To paraphrase Charlotte Bronte’s Jane Eyre, “It is in vain to say human beings ought to be satisfied with tranquility they must have action; and they will make it if they cannot find it.” Undoubtedly, the Yorkshire-born novelist didn’t think such statement could one day describe women’s football in England, but her heroin’s words aptly describe the feeling that has swamped ladies football in recent years.
The number of girls taking part in what is still largely considered to be quintessentially an alpha-male sport has grown steadily over the last 24 months, reaching a staggering 1.38m (from the age of 5 onward) unit in 2011, making it the the third largest team sport behind only mens football and mens cricket. A recent report by the FA calculated that almost 300,000 women over the age of 21 play some form of football in England.
Riding the wave of the London Olympics that saw Team GB miss out on a spot in the semifinal by a whisker, Islington’s council have been promoting a scheme to involve as many girls as possible into football, a long-term plan whose goal – if you’ll excuse the pun – is not simply to keep girls active.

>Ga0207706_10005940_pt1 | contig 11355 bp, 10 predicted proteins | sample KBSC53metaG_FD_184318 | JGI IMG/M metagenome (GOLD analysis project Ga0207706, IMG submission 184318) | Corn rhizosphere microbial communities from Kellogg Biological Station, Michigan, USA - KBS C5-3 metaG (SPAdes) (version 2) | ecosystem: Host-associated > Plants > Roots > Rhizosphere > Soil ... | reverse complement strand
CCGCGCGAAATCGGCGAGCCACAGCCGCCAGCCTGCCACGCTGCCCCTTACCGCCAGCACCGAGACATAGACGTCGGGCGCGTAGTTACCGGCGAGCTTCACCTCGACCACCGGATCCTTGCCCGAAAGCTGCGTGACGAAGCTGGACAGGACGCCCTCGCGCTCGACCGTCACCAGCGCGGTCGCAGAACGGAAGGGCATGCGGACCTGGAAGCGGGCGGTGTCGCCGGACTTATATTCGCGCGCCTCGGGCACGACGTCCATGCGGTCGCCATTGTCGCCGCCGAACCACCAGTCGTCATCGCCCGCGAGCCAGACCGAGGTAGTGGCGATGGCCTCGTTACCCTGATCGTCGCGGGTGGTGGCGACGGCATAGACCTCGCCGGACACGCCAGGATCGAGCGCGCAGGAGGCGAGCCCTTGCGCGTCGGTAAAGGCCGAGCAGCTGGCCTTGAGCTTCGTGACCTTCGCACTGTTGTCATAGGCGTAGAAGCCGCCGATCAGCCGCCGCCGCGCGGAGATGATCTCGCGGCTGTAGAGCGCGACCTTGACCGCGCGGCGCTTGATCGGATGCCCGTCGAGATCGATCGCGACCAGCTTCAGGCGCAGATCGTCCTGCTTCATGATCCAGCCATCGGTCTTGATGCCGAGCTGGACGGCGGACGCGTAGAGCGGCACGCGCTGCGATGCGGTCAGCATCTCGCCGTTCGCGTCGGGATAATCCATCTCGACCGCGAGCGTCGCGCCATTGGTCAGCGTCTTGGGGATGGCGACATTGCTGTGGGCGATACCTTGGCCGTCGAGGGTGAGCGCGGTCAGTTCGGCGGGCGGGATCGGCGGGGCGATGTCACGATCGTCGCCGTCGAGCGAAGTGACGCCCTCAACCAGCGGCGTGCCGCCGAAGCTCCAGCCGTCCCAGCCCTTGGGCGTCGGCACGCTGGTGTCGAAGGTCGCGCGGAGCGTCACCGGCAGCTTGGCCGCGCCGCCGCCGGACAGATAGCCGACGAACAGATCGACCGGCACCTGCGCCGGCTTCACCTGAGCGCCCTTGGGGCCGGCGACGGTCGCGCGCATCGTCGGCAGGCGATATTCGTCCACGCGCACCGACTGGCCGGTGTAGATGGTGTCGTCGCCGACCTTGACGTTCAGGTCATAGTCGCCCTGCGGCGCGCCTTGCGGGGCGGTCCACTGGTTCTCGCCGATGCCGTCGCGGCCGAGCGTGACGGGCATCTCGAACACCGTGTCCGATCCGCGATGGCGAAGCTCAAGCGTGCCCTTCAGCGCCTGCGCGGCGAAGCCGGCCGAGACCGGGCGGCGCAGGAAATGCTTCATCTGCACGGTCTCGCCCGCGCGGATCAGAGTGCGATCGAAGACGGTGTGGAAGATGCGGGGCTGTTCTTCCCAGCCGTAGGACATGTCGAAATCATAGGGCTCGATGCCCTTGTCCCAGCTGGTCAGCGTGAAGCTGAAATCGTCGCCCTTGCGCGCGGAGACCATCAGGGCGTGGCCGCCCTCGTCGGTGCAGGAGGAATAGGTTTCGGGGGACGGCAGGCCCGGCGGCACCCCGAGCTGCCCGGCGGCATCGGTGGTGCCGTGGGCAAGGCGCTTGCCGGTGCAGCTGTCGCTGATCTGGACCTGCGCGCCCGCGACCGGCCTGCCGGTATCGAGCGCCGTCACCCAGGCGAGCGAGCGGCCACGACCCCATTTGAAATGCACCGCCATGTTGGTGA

“More and more girls want to get involved in football,” explains Cameron Hughes, one of the coaches involved in the Access to Sports Project sponsored by the Islington council that includes football sessions at Mayville Red Pitch.
“Our sessions don’t have an age limit,” continues Hughes, who’s been involved in coaching for 15 years, “although we do like to keep youngsters under 16 in a separate group, to guarantee fairer competition and understanding.”
The football training at Mayville Red Pitch has been received with enthusiasm by the local community, with many girls looking at football as something more than a simple distraction.
“I think making football accessible to a wide number of people is a wonderful idea,” said Alice Kenny, 18, whose football-mad family members are delighted to see young girls involved in football.”
“Mum, dad and my brother are all Arsenal season-ticket holders and I loved football since I was really young so it’s great to have the opportunity to become a better player,” continues Kenny who plays for a local ladies team and hopes to play for Arsenal Ladies one day. ”
“Arsenal Ladies are the most successful club in the country,” explains Kenny, “and it would be an absolute dream to play for them, particularly as they’re my local team,” says the 18-year-old.
Arsenal Ladies, who have a strong partnership with Arsenal Football Club, have been identified as an essential figure for the growth of female football across the capital and Islington Council are likely to seek to involve the club in their scheme but no deal has been struck as yet.
Cameron Hughes hopes to see Arsenal Ladies involved with the council as soon as possible: “It’d give the whole initiative a massive boost,” says the coach, “it’d bring a whole different dimension to our project”.
For now, young girls in Islington can dream of Rio 2016.